DoTheMath
DoTheMath
12/5/2012 | 12:34:14 AM
re: Cisco VP Gets Cool Reception
xip42>Adding to this is the fact that FASB allows LIFO and FIFO methods for accounting for inventory. Maybe they use LIFO right now since the last parts into inventory are the cheapest, hence provide the greatest gross margin. But it can catch up with you.

All this is much more complicated than i've indicated, but it's perfectly legal and acceptable.
---------------------------------------------------

Good points. These are legal and acceptable, but do they have any obligation to disclose what is going on? If their gross margins are high due to using "worthless" (in their books) components, isn't it a material fact shareholders should be told about?

As the article indicates 70% gross margins do look suspicious! May be there is nothing to it other than the simple fact that they have tremendous market power over both their customers as well as their suppliers.
BobbyMax
BobbyMax
12/5/2012 | 12:34:06 AM
re: Cisco VP Gets Cool Reception
Cisco has many times the wall street expectations by a penny or so. This has led very steep rise of Cisco stocks. It is very difficult to say what is happening within Cisco. Only a close look at the accounting procedures for the last seven years would reveal some pattern that has been followed. I think SEC would like at Cisco from many perspectives. Cisco's profit pattern appear to be suspicous.

Cisco has been granting huge stock option to the management and selective employees. It is not clear why there is so much disparity in giving out stock options.

Coisco should not keep $19.2 Billionsit has amassed. Millions of shareholders have lost a lot of money. The shareholders should be made whole.
Light-bulb
Light-bulb
12/5/2012 | 12:33:51 AM
re: Cisco VP Gets Cool Reception
BobbyMax,
You know I completely disagree with you on this point Bobby,
Cisco SHOULD KEEP its 19.2 Billion and for good reason. Because
as a shareholder I want Cisco to sustain and grow. And if the
economy doesn't shape up anytime soon they may very well need to
use some of this savings to help get them through. I would rather
have Cisco in business over the long haul then have a divend paid out.
As to disparity in giving out stock... Bah! Cisco has rewarded
its people who show that they are willing to go above and beyond, and
individuals who do more than just their Job. Are there a few who get
left behind or unrecognized? Yes, but such is life.

Keep Groovin' Cisco!
skeptic
skeptic
12/5/2012 | 12:33:50 AM
re: Cisco VP Gets Cool Reception
You know I completely disagree with you on this point Bobby,
Cisco SHOULD KEEP its 19.2 Billion and for good reason. Because
----------------------
I think that cisco should stop doing stock
buybacks and switch to dividends. Cisco is
already wasting a considerable amount of money
on the buybacks that could be given to
shareholders in a much better way.

Stock buybacks are a waste of cisco's cash. In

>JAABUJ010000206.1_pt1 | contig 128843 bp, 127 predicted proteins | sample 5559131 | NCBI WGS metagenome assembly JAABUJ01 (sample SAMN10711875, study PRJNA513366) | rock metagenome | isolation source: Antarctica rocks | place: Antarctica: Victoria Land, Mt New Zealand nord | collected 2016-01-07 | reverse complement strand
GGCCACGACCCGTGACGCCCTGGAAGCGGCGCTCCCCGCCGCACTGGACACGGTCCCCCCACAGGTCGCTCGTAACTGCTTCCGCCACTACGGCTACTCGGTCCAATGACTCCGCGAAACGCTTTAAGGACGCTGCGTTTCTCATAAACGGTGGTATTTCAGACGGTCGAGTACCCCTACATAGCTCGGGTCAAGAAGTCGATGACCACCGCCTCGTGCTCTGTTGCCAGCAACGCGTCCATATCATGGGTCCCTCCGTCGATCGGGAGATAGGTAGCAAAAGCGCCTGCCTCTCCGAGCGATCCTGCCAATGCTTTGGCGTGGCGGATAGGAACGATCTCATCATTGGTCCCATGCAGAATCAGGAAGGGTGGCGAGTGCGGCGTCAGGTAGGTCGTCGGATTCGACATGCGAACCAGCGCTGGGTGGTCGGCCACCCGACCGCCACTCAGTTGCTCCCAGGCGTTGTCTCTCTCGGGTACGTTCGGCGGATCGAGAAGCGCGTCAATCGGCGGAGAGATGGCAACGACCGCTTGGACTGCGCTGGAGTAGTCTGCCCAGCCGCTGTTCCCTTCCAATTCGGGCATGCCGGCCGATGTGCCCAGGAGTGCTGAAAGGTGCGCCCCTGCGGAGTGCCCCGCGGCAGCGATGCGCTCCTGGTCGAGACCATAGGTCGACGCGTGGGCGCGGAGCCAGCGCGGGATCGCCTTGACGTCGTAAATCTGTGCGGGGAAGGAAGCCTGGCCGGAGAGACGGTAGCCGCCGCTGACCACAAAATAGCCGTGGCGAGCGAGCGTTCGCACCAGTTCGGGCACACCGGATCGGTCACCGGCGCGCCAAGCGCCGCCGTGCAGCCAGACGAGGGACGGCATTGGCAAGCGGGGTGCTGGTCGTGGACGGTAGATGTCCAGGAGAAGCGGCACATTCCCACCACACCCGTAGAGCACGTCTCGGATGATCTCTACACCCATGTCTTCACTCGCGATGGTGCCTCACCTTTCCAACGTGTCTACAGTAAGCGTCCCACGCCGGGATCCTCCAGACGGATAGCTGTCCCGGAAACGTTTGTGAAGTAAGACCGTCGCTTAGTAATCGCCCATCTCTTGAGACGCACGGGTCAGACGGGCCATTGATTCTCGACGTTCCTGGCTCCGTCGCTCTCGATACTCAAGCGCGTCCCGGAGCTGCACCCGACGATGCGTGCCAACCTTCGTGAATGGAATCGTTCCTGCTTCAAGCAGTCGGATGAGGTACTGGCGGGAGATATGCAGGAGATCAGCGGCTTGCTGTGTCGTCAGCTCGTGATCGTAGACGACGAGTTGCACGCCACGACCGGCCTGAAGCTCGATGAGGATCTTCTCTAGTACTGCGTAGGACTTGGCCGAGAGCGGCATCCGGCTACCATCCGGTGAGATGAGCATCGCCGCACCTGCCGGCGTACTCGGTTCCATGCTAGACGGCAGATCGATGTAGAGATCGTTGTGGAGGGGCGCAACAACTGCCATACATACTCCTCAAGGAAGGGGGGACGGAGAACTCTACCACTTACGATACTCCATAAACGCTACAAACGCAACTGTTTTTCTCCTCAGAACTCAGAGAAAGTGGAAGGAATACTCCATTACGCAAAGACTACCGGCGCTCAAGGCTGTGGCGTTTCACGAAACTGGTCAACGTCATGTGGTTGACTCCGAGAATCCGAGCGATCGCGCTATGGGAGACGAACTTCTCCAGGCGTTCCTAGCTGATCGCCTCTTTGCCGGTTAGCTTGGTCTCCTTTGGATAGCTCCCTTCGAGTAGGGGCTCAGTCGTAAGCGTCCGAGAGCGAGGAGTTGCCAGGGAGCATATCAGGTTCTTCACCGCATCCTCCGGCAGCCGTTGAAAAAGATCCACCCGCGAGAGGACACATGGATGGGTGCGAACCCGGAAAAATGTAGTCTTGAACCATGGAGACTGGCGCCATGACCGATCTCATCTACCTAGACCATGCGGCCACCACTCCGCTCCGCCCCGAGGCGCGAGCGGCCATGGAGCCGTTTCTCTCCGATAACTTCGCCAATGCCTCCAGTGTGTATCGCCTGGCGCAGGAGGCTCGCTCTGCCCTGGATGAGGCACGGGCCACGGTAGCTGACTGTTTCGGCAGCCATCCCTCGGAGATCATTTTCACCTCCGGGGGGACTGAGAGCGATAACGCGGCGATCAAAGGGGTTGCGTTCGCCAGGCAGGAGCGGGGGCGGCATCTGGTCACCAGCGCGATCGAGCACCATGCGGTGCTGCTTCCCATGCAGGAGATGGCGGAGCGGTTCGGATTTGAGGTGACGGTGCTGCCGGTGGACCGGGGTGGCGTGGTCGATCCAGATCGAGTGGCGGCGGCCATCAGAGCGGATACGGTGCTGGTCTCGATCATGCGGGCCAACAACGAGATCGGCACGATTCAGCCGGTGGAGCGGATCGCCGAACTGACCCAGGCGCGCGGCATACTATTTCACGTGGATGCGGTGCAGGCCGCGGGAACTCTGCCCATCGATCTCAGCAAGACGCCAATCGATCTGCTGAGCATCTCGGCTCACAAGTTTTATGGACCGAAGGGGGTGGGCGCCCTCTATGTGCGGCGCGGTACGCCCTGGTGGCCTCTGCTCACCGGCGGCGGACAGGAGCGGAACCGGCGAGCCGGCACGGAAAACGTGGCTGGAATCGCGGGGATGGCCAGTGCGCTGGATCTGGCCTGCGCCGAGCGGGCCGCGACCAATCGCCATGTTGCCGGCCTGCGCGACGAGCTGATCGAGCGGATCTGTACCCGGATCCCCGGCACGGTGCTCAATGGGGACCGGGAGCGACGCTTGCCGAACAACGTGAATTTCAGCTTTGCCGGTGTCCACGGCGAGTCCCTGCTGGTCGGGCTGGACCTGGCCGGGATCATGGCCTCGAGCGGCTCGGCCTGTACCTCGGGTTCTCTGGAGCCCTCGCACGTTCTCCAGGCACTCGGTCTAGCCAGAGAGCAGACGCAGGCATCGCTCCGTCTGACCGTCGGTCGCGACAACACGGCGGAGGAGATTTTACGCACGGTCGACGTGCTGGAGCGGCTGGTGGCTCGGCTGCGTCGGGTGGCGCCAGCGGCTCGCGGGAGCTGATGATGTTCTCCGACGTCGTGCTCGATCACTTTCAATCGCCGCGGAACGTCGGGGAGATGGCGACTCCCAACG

the current stock market environment, no amount
of buybacks can significantly change the market
price of cisco stock. Though the tax situation
with dividends isn't great, at least the
money is real.

skeptic
skeptic
12/5/2012 | 12:33:49 AM
re: Cisco VP Gets Cool Reception
Cisco has many times the wall street expectations by a penny or so. This has led very steep rise of Cisco stocks. It is very difficult to say what is happening within Cisco. Only a close look at the accounting procedures for the last seven years would reveal some pattern that has been followed.
-------------
The pattern is that they are a monopoly and can
manipulate their orders and deliveries to
customers in ways that allow them to manage
their earnings.

This will not change until the competitive
landscape of their market changes. And they
have the margins that they do because nobody
can touch them in terms of the scope of the
portfollio of products they offer. Juniper
can challenge them in one segment, buts thats
about it. Most of their other competition is
offering inferior products with far lower
quality.

The bigger players could compete with them,
but they lack a competitive IP routing software
base thats at parity with IOS/Junos. And the
amount of work its going to take them to get
a competitive IP/MPLS software base keeps getting
larger.

Light-bulb
Light-bulb
12/5/2012 | 12:32:14 AM
re: Cisco VP Gets Cool Reception
I understand your point here skeptic... and understand your name. :) However, I want to add one point and that is this... the stock is at a song. Lets face it With 50% of the Cash on hand you can buy back 10% of the TSO. You don't consider that large? I consider that Huge! More to the point employees stay happy with the valuation of their options. Personally, I'm against a Dividend. With 7.1b TSO and a use of 50% of on hand monies how much does that give back per/share? So I suppose the shareholders see some money coming back but what would they rather have? A company that can retain their best employees by increasing the stock price? Which also benefits each shareholder, or an immediate take the cash and run philosophy? Where we run through our monies to give the sharholder $1.00/share? In addition the Tax implications alone, maybe Bush can help that though. So after its all said and done I get .70/share so my 1000 shares gets me a whopping $700... Hmm, Maybe I'll go buy some groceries for the Wife and kids I hear Costco is doing well! The bottom line here is me personally I would rather let Cisco Hold the monies completely, my faith is in the leadership of the company. Stock buyback aside I wish they wouldn't even do that to be honest, I would prefer Cisco to invest their money into startups and new technology development. (Maybe a little Lobying) Start the acquisition Train!!!
Cheers,
BobbyMax
BobbyMax
12/5/2012 | 12:32:08 AM
re: Cisco VP Gets Cool Reception
As I have indicated before, Cisco has beaten the Wall Street estimates by a cent to a nickel many times. As a rwesult it managed to boost up the stock prices beyond a reasonable limit. For a public company, this is a very dangerous game as it eliminates competition from the market place and the customwer has to pay a lot more than the product is worth.

The second thing which is most troubling is the good will asset that it has accumulated ( if I remember correctly, above $4Billion. This amount is very unreasonable and neewds to be examined by SEC with the help of subject matter experts.

Cisco has also retained and promoted to very high positions within the company. These employees come from a very small company of 20 people ( Cresendo Communication). Cresendo manufactured FDDI cards. This also does not speak very highly of the company. When the buyers of Cisco products would learn about this, it will have very serious repurcusions.